|Frequently Asked Questions
about DVR Security Systems Management
A wise man once said that there are no dumb questions, just dumb answers. We believe in that philosophy. Video surveillance and related equipment, application and terminology is a field that most people are not familiar with. So we get lots of questions. Here are some of the most commonly asked: E-mail us Today with yours........
Can I use any type of cctv camera outside?
Not really. Some mini-cameras are designed for outside use with waterproof cases ( e.g. bullet cameras ) but if you need lenses of different focal lengths and especially if you need auto-iris lenses ( which are best for outside because of varying light conditions ) then mini-cams won't be satisfactory. Normally, body cameras such as our Mintron 63X11N are used outside but need to be mounted inside a special outside housing. These housings are rainproof and can also contain a heater unit for really cold climates and/or a fan for hot climates. Mini-dome cameras, and similar, meant for inside use only, should not be used outside.
If I install a video capture board in a computer and eventually want to add more cameras than that board has connectors, can I add another board?
No. Only one video capture board can be recognized by the computer ( this will likely change in the near future with new boards coming on the market. These are likely to be high performance and expensive ). For now, if you need 4 cctv cameras or less but think that you may wish to add more cameras in the future, it is best to start with a GV608 or GV808, eight camera board.
Why are color cctv cameras better than Black and White (B/W), even though B/W cameras will work at lower light levels?
Traditionally, B/W cameras were considerably less expensive than color cameras, much more light sensitive and often of higher resolution. Today, most of these things are not true. The price gap has narrowed considerably, resolutions are basically the same and while B/W cameras are still more light sensitive than color cameras, the light levels at which our color cameras will still produce images is as low as 0.3 Lux, which is pretty low light. Taking these points in mind, when you add the far more positive recognition qualities of color images, it makes color cameras, in general, a better buy today than B/W cameras.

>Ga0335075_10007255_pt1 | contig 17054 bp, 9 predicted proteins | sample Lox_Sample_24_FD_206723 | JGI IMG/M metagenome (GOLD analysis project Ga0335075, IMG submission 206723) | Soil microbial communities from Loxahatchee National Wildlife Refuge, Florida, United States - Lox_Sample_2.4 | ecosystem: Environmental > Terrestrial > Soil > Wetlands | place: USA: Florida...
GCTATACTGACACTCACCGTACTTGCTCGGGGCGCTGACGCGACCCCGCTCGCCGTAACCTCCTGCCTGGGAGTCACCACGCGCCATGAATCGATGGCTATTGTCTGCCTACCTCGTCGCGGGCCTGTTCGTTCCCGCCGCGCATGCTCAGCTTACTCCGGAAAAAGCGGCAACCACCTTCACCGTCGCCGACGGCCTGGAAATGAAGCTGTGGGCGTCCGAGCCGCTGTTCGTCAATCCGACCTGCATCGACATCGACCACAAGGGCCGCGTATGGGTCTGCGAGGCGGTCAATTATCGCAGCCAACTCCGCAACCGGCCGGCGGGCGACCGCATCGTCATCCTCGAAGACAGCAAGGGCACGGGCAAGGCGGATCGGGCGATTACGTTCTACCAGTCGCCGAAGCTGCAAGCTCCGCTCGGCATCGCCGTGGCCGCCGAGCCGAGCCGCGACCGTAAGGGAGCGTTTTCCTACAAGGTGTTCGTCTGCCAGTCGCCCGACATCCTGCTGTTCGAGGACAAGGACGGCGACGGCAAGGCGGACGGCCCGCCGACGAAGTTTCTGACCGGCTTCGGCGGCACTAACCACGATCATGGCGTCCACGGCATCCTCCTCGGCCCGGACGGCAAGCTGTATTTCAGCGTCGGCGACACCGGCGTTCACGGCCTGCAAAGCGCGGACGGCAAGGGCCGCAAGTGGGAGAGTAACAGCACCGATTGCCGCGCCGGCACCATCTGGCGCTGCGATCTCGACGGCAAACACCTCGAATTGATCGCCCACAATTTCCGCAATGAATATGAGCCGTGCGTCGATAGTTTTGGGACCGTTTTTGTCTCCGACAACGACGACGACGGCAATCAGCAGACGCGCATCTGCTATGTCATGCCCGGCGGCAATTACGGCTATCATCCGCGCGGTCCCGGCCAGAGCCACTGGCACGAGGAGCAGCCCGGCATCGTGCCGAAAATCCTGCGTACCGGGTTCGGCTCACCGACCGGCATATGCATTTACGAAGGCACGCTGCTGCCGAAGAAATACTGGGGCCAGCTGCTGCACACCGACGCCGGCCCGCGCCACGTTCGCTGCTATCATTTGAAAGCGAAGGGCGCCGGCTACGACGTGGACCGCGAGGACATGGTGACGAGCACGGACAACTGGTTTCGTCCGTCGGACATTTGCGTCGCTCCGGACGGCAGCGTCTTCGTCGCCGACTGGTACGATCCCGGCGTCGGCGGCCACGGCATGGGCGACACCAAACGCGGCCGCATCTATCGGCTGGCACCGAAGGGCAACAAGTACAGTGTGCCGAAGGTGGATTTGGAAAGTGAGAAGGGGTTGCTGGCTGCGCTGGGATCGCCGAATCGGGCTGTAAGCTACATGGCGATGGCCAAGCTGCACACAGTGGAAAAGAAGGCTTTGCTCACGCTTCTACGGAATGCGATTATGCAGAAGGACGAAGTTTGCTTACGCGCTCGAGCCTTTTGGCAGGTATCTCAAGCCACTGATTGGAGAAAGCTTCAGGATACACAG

Why don't I need 30 frames per second video recording on all cameras?
Video surveillance systems are generally intended to allow the image capturing of intruders and crime perpetrators. The purpose of these systems is not to make movie quality videos. Recording rates of as low as 1 or 2 frames per second will catch virtually any criminal act. Even at these frame rates, with many cameras all recording on motion, the compressed video files produced are multi-Gigabytes per day. Imagine what the file sizes would be if cameras were all recording at 30 frames per second! Of course, recording frame rates must be fast enough so as not to miss anything - a major problem with multi-camera time-lapse VCR systems. Sometimes time lapsing on VCR systems can be as great as 1 frame very 5 or 6 seconds, in order to get the number of hours of recording time high enough. This kind of recording frame rate can certainly miss many things, but a digital system recording at anywhere from 1 to 6 frames per second should miss nothing and still provide many days of recording capacity. There are some applications, however, that do require faster recording rates ( e.g. sleight of hand ) and we now have the high speed ( 120fps ) GV800 series boards and DVRs available for these purposes.
What does an auto-iris lens do for me?
Outdoor cameras or cameras indoors facing a window or an outside door will have varying light conditions. CCTV display and recording systems are set to a certain level of image brightness and contrast. When light levels change in the images produced by the cameras, the displayed and recorded images will either be too bright and washed out or too dark and non-resolvable. The only way to solve this is to use an auto-iris lens. These lenses have an electric motor-driven iris which is opened or closed according to signals fed to it from the camera. Once set, a camera equipped with auto-iris drive will attempt to produce a video signal of constant brightness by opening or closing the auto-iris of the lens, as light levels change.